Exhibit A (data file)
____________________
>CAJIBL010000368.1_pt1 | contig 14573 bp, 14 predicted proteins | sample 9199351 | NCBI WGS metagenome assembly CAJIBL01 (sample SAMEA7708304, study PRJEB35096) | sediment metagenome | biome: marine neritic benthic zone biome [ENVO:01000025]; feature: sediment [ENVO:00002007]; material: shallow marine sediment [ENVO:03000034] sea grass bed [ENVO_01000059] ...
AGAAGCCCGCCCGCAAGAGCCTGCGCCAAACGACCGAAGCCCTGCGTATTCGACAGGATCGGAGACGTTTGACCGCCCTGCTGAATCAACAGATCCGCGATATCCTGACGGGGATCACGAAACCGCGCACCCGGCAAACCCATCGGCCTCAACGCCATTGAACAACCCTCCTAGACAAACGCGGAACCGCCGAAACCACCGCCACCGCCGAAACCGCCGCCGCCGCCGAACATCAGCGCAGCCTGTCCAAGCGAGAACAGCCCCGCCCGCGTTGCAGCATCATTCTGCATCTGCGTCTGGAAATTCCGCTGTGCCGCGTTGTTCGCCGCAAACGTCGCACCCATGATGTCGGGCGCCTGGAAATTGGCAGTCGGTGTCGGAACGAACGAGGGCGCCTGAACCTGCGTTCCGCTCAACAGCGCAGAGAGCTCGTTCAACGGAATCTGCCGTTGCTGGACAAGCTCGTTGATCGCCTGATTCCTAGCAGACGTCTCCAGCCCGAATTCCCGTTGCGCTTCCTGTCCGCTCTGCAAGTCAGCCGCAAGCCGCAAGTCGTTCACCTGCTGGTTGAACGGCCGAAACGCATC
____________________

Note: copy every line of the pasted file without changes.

>CAJIBL010000368.1_pt1 | contig 14573 bp, 14 predicted proteins | sample 9199351 | NCBI WGS metagenome assembly CAJIBL01 (sample SAMEA7708304, study PRJEB35096) | sediment metagenome | biome: marine neritic benthic zone biome [ENVO:01000025]; feature: sediment [ENVO:00002007]; material: shallow marine sediment [ENVO:03000034] sea grass bed [ENVO_01000059] ...
AGAAGCCCGCCCGCAAGAGCCTGCGCCAAACGACCGAAGCCCTGCGTATTCGACAGGATCGGAGACGTTTGACCGCCCTGCTGAATCAACAGATCCGCGATATCCTGACGGGGATCACGAAACCGCGCACCCGGCAAACCCATCGGCCTCAACGCCATTGAACAACCCTCCTAGACAAACGCGGAACCGCCGAAACCACCGCCACCGCCGAAACCGCCGCCGCCGCCGAACATCAGCGCAGCCTGTCCAAGCGAGAACAGCCCCGCCCGCGTTGCAGCATCATTCTGCATCTGCGTCTGGAAATTCCGCTGTGCCGCGTTGTTCGCCGCAAACGTCGCACCCATGATGTCGGGCGCCTGGAAATTGGCAGTCGGTGTCGGAACGAACGAGGGCGCCTGAACCTGCGTTCCGCTCAACAGCGCAGAGAGCTCGTTCAACGGAATCTGCCGTTGCTGGACAAGCTCGTTGATCGCCTGATTCCTAGCAGACGTCTCCAGCCCGAATTCCCGTTGCGCTTCCTGTCCGCTCTGCAAGTCAGCCGCAAGCCGCAAGTCGTTCACCTGCTGGTTGAACGGCCGAAACGCATC